Old and Newness


Life.  Here today, gone tomorrow.  How fast it flies before our eyes.  No more has this picture reel of reality flashed before my own than in the last couple of days that I’ve helped to care for my grand-baby twins.

They are two months old now and have finally grown to new-born size.  Bundles of innocence swaddled in blankets of gauze.   Flannel sleepers printed in dancing rainbow elephants.  Buttons, zippers and covered snaps of Downey soft against the delicacies of skin gently massaged in baby lotion hinted in shades of pink.  Oh what a scent so sweet!  Hundreds of kisses skip over growing curls of silken black hair on otherwise bald heads.  Too many invisible prints of lips to count.  Never enough for “Grandma.”

Yesterday, while changing the ‘younger’ of the two girls, we had a private conversation.  Staring back at blue-green eyes contented, there was no doubt she recognized my voice.  Normally she isn’t too fond of being naked, even for a short minute.  But, this time she looked at me wide-eyed, as if in amazement.  “What are you saying to me, Grandma,” she wondered?

While covering her in cotton, stories were whispered about Mommy, Daddy and her precious sisters.  I reminded her of the love they shared together, and how one day they would open a chubby fist in order for her to grasp a golden string.   Someday not so far away she would pull a magic wooden moon of painted yellow to float future dreams on four wheels a wobbling.

Spring was coming soon so I traced word pictures on her tummy, creating stroller walks we’d take while rays of sun soaked the curve of our backs.   With wheels bumping over gravel, God would warm our fronts for us to view wildflowers along a path in surprise colors she had never seen before.  E.V.E.R.  Can you imagine that?

Slipping a tiny curled fist through a soft cotton sleeve, the last of two bent legs stuffed into the bottom of a ‘dragons’ foot.  It was an emerald-green grinning face together with grey felt claws hanging from side to side.  Zipping her up, I wound the music on her party-colored mobile of merry-go-round animals to simply gaze at her.  She grasped my finger, holding on tight.  My heart spilled over while drinking her in.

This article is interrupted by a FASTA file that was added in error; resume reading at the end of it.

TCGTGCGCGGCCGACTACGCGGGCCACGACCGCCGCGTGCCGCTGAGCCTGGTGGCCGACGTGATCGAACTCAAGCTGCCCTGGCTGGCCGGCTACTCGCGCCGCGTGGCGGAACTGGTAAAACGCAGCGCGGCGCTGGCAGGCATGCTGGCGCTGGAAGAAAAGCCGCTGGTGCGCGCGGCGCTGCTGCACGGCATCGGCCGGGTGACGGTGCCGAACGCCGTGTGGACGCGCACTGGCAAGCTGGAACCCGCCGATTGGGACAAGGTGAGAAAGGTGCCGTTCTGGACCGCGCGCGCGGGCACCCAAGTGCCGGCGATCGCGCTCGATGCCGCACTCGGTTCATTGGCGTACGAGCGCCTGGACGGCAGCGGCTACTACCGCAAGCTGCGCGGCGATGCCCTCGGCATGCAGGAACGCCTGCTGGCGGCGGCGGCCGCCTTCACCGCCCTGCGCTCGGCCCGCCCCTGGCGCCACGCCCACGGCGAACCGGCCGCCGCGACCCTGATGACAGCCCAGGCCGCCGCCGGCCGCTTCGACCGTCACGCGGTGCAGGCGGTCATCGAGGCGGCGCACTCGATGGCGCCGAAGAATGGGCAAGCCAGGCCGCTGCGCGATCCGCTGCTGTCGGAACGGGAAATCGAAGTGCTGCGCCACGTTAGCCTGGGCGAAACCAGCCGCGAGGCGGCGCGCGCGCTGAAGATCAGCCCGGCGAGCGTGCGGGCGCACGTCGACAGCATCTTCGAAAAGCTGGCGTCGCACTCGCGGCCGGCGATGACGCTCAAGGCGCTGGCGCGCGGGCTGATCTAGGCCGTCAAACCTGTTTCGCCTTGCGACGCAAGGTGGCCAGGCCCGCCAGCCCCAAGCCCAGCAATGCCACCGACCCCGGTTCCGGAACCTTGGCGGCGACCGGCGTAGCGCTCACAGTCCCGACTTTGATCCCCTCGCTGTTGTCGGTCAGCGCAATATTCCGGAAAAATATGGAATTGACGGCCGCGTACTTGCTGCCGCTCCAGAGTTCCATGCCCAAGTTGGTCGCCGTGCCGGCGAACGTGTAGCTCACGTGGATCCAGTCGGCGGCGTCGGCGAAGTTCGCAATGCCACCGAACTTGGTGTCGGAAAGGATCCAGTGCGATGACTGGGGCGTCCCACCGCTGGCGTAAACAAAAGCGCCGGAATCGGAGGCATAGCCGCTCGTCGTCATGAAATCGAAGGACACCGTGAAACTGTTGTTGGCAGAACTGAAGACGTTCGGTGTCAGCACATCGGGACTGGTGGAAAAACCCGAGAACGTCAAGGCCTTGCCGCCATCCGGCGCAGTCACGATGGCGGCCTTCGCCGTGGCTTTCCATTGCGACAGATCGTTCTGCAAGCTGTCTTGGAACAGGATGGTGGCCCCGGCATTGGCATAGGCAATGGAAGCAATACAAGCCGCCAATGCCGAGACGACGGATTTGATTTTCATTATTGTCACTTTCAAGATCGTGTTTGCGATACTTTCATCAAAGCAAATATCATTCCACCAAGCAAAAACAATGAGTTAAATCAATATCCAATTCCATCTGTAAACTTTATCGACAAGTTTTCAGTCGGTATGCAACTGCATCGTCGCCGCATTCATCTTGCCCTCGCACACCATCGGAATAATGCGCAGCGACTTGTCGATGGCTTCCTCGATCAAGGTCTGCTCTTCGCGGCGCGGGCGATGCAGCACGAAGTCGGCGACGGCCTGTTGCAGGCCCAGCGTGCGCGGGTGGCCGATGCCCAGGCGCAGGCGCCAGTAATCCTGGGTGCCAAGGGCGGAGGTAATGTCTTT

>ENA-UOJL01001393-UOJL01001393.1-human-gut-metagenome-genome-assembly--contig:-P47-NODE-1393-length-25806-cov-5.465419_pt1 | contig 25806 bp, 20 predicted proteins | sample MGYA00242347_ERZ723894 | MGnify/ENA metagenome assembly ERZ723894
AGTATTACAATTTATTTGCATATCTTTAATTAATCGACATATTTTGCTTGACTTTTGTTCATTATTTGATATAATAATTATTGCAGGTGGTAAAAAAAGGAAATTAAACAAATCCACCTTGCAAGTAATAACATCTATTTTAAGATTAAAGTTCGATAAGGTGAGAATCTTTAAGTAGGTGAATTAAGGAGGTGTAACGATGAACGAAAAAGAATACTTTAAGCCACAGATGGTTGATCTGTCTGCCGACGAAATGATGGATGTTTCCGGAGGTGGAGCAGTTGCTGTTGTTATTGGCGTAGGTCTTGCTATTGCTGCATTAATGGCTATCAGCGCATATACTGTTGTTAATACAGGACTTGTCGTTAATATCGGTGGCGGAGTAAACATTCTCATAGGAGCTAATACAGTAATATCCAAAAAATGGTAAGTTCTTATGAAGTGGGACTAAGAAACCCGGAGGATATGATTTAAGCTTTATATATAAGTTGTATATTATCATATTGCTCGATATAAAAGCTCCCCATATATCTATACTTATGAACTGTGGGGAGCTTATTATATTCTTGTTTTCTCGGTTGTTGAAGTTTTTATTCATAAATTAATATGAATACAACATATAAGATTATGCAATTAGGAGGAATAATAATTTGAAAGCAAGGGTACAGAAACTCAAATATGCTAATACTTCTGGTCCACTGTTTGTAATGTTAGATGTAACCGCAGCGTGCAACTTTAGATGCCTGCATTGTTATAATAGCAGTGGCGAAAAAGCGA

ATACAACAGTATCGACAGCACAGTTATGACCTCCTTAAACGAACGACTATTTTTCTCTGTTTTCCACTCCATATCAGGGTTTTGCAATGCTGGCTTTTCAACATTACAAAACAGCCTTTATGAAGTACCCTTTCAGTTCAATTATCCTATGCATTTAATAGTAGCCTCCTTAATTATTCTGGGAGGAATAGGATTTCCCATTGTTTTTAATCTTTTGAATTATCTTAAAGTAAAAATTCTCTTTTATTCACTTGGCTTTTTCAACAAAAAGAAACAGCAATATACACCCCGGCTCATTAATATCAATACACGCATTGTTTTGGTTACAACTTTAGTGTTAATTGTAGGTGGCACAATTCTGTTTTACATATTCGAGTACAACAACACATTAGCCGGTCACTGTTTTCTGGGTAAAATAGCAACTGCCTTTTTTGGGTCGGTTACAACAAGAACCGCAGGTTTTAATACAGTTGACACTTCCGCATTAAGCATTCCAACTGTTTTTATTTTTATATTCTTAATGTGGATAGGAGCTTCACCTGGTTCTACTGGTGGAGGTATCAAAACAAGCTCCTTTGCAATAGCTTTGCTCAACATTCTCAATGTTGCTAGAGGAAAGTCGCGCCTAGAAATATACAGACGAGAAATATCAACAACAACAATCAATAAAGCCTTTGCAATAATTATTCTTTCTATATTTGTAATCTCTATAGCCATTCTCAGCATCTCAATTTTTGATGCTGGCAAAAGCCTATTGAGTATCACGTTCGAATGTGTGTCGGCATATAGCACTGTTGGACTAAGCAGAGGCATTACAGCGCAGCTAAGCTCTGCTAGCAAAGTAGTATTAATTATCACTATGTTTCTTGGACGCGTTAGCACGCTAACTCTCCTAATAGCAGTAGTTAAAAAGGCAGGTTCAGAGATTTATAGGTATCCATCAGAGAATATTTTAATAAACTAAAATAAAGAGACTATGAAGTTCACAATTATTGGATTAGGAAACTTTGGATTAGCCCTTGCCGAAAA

This littlest grand-baby of mine listened to melodies of music while turning her head to and fro to the sound of them.  And, then she stopped to stare straight through me.  Kicking her ‘dragon claws’ in wild delight, she struggled to make first sounds while opening a rosebud mouth.  Smiling at me, yes truly smiling at me, her lips arched upward singing her first “Coo” to the tune of the music.

Life.  Here today, gone tomorrow.  The lives of my little grand-babies are just beginning while mine is….well, on the other side of theirs.  The love I have for all five of them pushes me with renewed inspiration to share with all the world.

Not quite ready to call it a day…or a month…or even a year.  Right here, right now, I see myself writing forever in this cozy office space within the comfort of old and new books surrounding me.  I must remember that inspiration is a newness forever in my mind, never to grow old or disappear.

 

 

 

 

Tribute : Sam Berns (1996-2014)


Listen to Sam’s speech given before he graduated from high school. He had more wisdom in his ‘littleness’ than many of those ‘bigger’ in the world. Truly inspirational, his passing has left a wealth of research for those diagnosed with his condition in the future. Thank you, Sam, for your life, your passion, your inspiration to others and for your legacy that will live on forever. Bless you.

PROPEL STEPS

We hope you must know him, inspirational Sam Berns. Though he lived short, he inspired many people to take life positive and happy.

lifeaccordingtosamSampson “Sam” Gordon Berns (October 23, 1996 – January 10, 2014) was an American who suffered from progeria and helped raise awareness about the disease.

He was the subject of the HBO documentary Life According to Sam is about one family’s courageous fight to save their only son from a rare and fatal disease, progeria. The average age of death from progeria is 13, there is no treatment, and no cure. Dr. Leslie Gordon and Dr. Scott Berns are set on changing this. When their son Sam, now 16 years old, was diagnosed with progeria at age two, doctors told Leslie and Scott to enjoy Sam while they could. They refused to believe this was the answer. In less than a decade, their advances have led to…

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